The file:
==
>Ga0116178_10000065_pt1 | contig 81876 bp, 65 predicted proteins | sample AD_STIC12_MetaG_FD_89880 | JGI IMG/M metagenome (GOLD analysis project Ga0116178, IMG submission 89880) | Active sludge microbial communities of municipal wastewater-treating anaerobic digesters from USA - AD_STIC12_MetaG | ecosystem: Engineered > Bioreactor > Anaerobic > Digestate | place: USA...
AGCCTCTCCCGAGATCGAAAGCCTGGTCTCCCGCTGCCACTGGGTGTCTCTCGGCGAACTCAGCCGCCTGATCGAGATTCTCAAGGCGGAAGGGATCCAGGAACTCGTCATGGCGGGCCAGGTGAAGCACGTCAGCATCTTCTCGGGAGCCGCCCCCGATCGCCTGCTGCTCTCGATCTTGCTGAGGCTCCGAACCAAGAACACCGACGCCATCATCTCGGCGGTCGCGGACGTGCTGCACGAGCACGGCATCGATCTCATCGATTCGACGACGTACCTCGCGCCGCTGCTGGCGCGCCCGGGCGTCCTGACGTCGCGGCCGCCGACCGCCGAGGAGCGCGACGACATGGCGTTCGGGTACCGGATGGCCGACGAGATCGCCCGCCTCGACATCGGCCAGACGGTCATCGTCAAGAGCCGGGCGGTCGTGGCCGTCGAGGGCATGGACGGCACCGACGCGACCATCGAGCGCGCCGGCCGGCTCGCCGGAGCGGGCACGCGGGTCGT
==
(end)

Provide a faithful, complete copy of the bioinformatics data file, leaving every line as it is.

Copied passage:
>Ga0116178_10000065_pt1 | contig 81876 bp, 65 predicted proteins | sample AD_STIC12_MetaG_FD_89880 | JGI IMG/M metagenome (GOLD analysis project Ga0116178, IMG submission 89880) | Active sludge microbial communities of municipal wastewater-treating anaerobic digesters from USA - AD_STIC12_MetaG | ecosystem: Engineered > Bioreactor > Anaerobic > Digestate | place: USA...
AGCCTCTCCCGAGATCGAAAGCCTGGTCTCCCGCTGCCACTGGGTGTCTCTCGGCGAACTCAGCCGCCTGATCGAGATTCTCAAGGCGGAAGGGATCCAGGAACTCGTCATGGCGGGCCAGGTGAAGCACGTCAGCATCTTCTCGGGAGCCGCCCCCGATCGCCTGCTGCTCTCGATCTTGCTGAGGCTCCGAACCAAGAACACCGACGCCATCATCTCGGCGGTCGCGGACGTGCTGCACGAGCACGGCATCGATCTCATCGATTCGACGACGTACCTCGCGCCGCTGCTGGCGCGCCCGGGCGTCCTGACGTCGCGGCCGCCGACCGCCGAGGAGCGCGACGACATGGCGTTCGGGTACCGGATGGCCGACGAGATCGCCCGCCTCGACATCGGCCAGACGGTCATCGTCAAGAGCCGGGCGGTCGTGGCCGTCGAGGGCATGGACGGCACCGACGCGACCATCGAGCGCGCCGGCCGGCTCGCCGGAGCGGGCACGCGGGTCGT